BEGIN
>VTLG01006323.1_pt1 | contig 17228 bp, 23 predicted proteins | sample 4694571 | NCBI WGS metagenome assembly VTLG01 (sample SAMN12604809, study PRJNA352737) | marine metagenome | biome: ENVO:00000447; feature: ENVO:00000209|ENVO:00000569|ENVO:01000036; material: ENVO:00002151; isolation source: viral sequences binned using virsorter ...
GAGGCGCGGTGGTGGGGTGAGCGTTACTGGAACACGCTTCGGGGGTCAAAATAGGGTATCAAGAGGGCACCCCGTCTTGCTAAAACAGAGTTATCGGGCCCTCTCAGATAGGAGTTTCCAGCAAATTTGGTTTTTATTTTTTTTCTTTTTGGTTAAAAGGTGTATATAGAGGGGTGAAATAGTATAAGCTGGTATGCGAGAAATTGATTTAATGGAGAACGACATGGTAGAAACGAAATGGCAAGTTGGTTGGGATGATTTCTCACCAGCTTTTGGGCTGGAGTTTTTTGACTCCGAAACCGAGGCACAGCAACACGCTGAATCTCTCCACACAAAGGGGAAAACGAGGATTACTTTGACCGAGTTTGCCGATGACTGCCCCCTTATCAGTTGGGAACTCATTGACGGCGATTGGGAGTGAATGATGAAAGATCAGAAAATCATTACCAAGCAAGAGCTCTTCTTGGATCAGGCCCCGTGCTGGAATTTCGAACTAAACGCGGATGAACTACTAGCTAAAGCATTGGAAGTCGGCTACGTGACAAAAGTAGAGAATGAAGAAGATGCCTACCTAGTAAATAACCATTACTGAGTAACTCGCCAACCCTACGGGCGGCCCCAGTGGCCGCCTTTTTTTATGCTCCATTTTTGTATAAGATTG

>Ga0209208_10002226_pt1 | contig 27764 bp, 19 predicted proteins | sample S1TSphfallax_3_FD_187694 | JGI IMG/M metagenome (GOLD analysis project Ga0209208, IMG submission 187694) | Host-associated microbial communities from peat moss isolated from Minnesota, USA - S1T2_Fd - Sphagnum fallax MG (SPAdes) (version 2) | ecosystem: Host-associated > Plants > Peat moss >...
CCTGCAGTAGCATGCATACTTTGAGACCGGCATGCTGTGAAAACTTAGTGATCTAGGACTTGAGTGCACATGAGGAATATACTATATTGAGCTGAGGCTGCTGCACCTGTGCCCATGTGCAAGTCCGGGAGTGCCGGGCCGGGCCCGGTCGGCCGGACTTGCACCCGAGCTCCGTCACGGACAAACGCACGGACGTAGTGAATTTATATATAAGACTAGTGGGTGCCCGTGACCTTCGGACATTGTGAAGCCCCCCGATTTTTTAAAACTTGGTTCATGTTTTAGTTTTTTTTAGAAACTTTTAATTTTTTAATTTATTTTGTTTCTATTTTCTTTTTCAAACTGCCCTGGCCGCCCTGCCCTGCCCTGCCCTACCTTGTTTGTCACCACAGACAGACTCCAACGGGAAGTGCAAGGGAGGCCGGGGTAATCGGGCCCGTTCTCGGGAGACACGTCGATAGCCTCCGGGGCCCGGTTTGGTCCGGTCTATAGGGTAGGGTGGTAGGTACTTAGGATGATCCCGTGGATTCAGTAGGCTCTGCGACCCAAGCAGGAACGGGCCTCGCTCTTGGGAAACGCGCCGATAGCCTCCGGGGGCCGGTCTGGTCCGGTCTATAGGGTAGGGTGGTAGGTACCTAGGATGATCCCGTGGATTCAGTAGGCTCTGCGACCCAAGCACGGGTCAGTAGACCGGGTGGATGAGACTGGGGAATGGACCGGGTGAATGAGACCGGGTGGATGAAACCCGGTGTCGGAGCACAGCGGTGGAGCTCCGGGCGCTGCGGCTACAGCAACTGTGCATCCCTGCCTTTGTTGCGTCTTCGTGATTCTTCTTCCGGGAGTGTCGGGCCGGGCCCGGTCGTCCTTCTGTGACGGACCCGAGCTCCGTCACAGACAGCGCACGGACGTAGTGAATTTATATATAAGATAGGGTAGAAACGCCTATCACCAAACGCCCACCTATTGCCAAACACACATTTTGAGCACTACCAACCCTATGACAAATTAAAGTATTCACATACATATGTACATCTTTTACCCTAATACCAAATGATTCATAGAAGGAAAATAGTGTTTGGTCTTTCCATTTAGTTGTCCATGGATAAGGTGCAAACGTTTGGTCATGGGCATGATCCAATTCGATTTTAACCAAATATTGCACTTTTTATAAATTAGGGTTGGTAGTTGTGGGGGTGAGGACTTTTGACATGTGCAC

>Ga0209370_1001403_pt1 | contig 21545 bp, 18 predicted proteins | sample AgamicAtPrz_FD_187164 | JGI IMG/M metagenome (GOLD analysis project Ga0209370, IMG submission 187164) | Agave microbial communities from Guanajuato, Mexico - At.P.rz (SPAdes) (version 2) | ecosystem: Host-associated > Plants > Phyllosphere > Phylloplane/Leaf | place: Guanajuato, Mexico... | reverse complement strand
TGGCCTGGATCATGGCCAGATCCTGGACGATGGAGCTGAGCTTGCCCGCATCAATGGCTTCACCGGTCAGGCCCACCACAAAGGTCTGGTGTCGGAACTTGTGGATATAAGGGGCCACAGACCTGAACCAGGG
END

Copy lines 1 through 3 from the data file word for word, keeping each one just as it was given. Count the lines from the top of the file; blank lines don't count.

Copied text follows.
>VTLG01006323.1_pt1 | contig 17228 bp, 23 predicted proteins | sample 4694571 | NCBI WGS metagenome assembly VTLG01 (sample SAMN12604809, study PRJNA352737) | marine metagenome | biome: ENVO:00000447; feature: ENVO:00000209|ENVO:00000569|ENVO:01000036; material: ENVO:00002151; isolation source: viral sequences binned using virsorter ...
GAGGCGCGGTGGTGGGGTGAGCGTTACTGGAACACGCTTCGGGGGTCAAAATAGGGTATCAAGAGGGCACCCCGTCTTGCTAAAACAGAGTTATCGGGCCCTCTCAGATAGGAGTTTCCAGCAAATTTGGTTTTTATTTTTTTTCTTTTTGGTTAAAAGGTGTATATAGAGGGGTGAAATAGTATAAGCTGGTATGCGAGAAATTGATTTAATGGAGAACGACATGGTAGAAACGAAATGGCAAGTTGGTTGGGATGATTTCTCACCAGCTTTTGGGCTGGAGTTTTTTGACTCCGAAACCGAGGCACAGCAACACGCTGAATCTCTCCACACAAAGGGGAAAACGAGGATTACTTTGACCGAGTTTGCCGATGACTGCCCCCTTATCAGTTGGGAACTCATTGACGGCGATTGGGAGTGAATGATGAAAGATCAGAAAATCATTACCAAGCAAGAGCTCTTCTTGGATCAGGCCCCGTGCTGGAATTTCGAACTAAACGCGGATGAACTACTAGCTAAAGCATTGGAAGTCGGCTACGTGACAAAAGTAGAGAATGAAGAAGATGCCTACCTAGTAAATAACCATTACTGAGTAACTCGCCAACCCTACGGGCGGCCCCAGTGGCCGCCTTTTTTTATGCTCCATTTTTGTATAAGATTG

>Ga0209208_10002226_pt1 | contig 27764 bp, 19 predicted proteins | sample S1TSphfallax_3_FD_187694 | JGI IMG/M metagenome (GOLD analysis project Ga0209208, IMG submission 187694) | Host-associated microbial communities from peat moss isolated from Minnesota, USA - S1T2_Fd - Sphagnum fallax MG (SPAdes) (version 2) | ecosystem: Host-associated > Plants > Peat moss >...